The big station that could - KGBS AM 1020


While remembering Dave Hull over these past few days, I was also recalling the station where I first heard him, Storer Broadcasting’s KGBS. As I previously mentioned, the station was a daytimer, which meant the station broadcast only from sunup to sundown. Though the station did have a 24-hour FM simulcast, it was really all about the 50,000 watt AM operation.

It’s worth noting the frequency was notable as K-POP, featuring Earl McDaniel and the still-going-strong Art Laboe. But as KGBS, the station brought in “Emperor” Bob Hudson for mornings and Ron Landry for afternoons.

Then it was PD Ron Martin (truly underrated in the history of LA radio) who combined the two talents to become Hudson & Landry, both the popular KGBS morning show and a nationally famous comedy team, earning four gold records and a Grammy nomination. With Landry moving to mornings, that gave the opportunity for Dave Hull to come aboard for afternoons. More on the Hullabalooer in a moment.


Middays were occupied by KFWB veteran Bill Ballance. “My career had plateaued to a definite level of mediocrity when Ray Stanfield, the station’s general manager, called me in and said that he wanted me to start talking to women. The presentation would be up to me,” said Ballance. The result was the “Feminine Forum,” a forerunner of the shock jocks who would dominate the 80s (think Howard Stern, Rush Limbaugh, Tom Leykis). His show evolved into Ballance coaxing his female callers to share sometimes lurid details about their relationships. James Brown of the Los Angeles Times wrote Ballance was “the lascivious uncle, chiding his ‘doll babies’ to rid themselves of their ‘grunthead’ oppressors.” He managed to skirt the line because of his rich vocabulary and his ever-dry wit, but raised the ire of women’s rights activists who accused him of exploiting his callers. The target audience was housewives, but it soon was one of the hottest shows on the dial, even overheard in local police precincts and syndicated nationally. The FCC would eventually attenuate the “Feminine Forum,” but Bill Ballance –  once a member of KFWB’s “Swingin’ Seven Gentlemen” – again distinguished himself on the SoCal airwaves. (By the way, did I ever mention the story of Ballance punching out his counterpart B. Mitchel Reed? Another story for another time.)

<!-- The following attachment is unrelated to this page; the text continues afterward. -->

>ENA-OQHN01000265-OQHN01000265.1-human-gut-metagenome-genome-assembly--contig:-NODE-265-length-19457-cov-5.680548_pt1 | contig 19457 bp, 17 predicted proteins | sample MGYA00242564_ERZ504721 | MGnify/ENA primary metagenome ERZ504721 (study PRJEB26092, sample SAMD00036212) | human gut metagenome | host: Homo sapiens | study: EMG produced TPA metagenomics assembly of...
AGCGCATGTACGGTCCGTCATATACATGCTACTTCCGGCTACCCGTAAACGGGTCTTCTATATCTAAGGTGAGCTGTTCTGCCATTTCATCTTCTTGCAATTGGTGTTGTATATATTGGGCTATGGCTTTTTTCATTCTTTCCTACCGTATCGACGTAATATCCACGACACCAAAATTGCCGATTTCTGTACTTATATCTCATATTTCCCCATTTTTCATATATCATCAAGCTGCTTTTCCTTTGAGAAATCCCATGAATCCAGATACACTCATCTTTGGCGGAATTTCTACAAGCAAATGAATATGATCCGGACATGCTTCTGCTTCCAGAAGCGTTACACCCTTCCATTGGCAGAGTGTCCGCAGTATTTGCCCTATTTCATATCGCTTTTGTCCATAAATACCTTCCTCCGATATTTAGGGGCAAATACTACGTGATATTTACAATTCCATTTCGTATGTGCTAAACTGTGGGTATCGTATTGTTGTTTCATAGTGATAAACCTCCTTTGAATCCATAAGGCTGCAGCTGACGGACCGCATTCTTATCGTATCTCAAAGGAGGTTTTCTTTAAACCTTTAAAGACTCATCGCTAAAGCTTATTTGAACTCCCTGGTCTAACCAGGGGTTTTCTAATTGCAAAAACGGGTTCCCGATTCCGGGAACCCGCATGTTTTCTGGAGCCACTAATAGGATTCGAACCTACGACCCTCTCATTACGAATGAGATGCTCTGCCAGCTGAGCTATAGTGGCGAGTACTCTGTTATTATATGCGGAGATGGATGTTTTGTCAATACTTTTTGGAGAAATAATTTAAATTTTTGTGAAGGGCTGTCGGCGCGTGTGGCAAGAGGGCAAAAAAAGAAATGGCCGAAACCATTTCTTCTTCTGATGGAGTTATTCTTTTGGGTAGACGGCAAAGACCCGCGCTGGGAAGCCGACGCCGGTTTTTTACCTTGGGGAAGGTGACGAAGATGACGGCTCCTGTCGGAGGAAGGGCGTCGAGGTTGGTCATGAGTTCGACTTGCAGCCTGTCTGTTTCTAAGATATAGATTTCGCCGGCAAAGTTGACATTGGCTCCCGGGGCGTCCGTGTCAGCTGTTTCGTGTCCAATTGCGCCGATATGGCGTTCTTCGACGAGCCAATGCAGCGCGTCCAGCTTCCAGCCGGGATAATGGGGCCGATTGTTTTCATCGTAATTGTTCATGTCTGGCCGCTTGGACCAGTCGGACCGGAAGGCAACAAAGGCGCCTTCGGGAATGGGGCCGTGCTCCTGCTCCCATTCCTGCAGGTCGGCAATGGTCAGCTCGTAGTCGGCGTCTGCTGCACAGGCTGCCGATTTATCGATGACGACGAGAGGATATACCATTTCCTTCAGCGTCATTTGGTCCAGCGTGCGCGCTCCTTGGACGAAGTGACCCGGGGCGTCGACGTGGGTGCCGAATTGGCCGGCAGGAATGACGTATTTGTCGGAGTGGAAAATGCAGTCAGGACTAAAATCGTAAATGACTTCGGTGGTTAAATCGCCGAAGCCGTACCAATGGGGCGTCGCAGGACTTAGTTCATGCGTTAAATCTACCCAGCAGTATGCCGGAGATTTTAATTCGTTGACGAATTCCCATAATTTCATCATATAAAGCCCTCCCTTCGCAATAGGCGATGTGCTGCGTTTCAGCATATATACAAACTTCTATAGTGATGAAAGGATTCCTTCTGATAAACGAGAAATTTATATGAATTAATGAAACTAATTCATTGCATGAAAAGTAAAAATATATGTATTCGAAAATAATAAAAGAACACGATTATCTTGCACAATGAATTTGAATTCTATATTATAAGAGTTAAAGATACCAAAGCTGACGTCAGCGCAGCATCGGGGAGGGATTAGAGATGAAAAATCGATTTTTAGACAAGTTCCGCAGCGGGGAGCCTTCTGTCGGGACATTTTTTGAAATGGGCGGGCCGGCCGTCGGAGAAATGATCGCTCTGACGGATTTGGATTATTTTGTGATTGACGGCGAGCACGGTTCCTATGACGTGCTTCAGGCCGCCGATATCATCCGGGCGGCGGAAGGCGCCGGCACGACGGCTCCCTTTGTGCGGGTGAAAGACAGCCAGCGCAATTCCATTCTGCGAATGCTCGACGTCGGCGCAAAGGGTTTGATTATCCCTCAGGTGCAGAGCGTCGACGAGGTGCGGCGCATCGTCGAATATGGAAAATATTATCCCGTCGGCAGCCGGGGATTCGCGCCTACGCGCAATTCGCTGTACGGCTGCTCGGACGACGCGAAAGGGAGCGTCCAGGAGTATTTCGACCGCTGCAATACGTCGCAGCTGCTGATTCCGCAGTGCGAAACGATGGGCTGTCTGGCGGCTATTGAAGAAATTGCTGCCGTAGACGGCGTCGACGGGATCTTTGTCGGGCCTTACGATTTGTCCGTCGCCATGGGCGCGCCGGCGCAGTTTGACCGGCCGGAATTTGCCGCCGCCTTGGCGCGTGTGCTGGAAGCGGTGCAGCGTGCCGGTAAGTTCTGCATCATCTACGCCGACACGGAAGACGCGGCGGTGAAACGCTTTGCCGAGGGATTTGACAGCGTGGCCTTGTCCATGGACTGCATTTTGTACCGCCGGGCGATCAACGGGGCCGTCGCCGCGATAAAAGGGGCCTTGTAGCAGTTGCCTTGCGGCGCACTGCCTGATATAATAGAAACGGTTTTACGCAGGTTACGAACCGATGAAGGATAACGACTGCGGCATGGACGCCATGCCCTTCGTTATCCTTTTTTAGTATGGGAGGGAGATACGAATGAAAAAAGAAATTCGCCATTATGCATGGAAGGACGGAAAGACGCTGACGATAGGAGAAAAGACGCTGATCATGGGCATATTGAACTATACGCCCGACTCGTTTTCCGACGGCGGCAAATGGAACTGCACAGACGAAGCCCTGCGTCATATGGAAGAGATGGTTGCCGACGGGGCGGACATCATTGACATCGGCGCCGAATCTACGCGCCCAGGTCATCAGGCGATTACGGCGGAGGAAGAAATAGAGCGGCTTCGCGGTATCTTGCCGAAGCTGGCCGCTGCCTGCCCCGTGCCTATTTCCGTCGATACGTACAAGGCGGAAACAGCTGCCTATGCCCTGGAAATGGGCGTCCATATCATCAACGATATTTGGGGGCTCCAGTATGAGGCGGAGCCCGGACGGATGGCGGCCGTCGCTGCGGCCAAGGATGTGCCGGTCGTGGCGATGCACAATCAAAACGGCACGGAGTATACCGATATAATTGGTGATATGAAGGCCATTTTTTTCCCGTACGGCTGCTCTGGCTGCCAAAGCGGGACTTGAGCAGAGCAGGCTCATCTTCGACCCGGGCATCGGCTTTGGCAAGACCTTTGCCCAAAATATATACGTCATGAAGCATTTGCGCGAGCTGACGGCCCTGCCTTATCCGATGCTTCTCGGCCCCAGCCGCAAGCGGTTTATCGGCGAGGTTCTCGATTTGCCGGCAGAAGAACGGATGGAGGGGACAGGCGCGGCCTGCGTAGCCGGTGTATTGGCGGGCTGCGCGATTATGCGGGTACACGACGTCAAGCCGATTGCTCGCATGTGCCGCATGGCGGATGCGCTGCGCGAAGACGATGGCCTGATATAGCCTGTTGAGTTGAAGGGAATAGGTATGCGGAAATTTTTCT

Photo courtesy of the book Hullabaloo: The Life and (Mis)Adventures of L.A. Radio Legend Dave Hull
Order the book by contacting Lisa Hull Hemstreet at

Then there was the Hullabalooer. His former KRLA colleague, the aforementioned Bob Hudson, told PD Martin that Dave Hull had left KFI and was looking for another job. It was Ron Martin who moved Ron Landry to team up with Hudson which opened the door for Dave Hull. Already one of the most clever DJs on the air, he had an insight that would define his future at KGBS and KMPC.

Back in 2000, the Museum of Television and Radio was hosting “ Day.” Both the Hullabalooer and Ballance were on the panel. Dave recalled that “Bill Ballance gave me the best idea I ever had,” then turned to Ballance and asked him if he remembered his “Nifty Fifties” dance Ballance was hosting at the Hollywood Palladium (“I sure do,” replied Ballance). One afternoon, Dave received a caller from someone who’d been just dumped by his date for that dance, He asked Dave for “a name from your personal ‘little black book.’” The Hullabalooer said he was married and had five kids. “Go ooonnn” said the caller. 

“Tell you what I’m gonna do,” and Dave put the caller on the air to find him a match. “How tall are you? What kind of car to you drive?” And all of the phones lit up. “Dial-a-Date” was born, which later became the “Lovelines” on KMPC (and for that matter, Matchmaker, the syndicated TV game show).

Oh, did the one-liners, double entendres, and insults fly, fast and furious! From the book Hullabaloo:

CALLER: “Dave! Don’t hang up on me! I’ve been waiting a month to get on!”

HULL: “I know! I’ve been waiting a month to hang up on you!” (CLICK)


CALLER (male, crying): “I’ve got to get a date!”

HULL: (immediately mocking the tearful voice) “What’s the matter?”

CALLER (crying): “I’m all alone.”

HULL (crying): “You still are!” (CLICK).


OK, one not in the book. Dave didn’t hesitate asking female callers for their physical proportions. He was about to mock a caller as overweight (this was hardly the days of political correctness) until she reported one of her numbers was “40,” and it wasn’t her waistline. An almost speechless Hullaballoer gave his horn a loud honk and returned to the male caller he was trying to set up. The caller asked “but what does she do for a living?” Dave yelled “DOES IT MATTER?!?”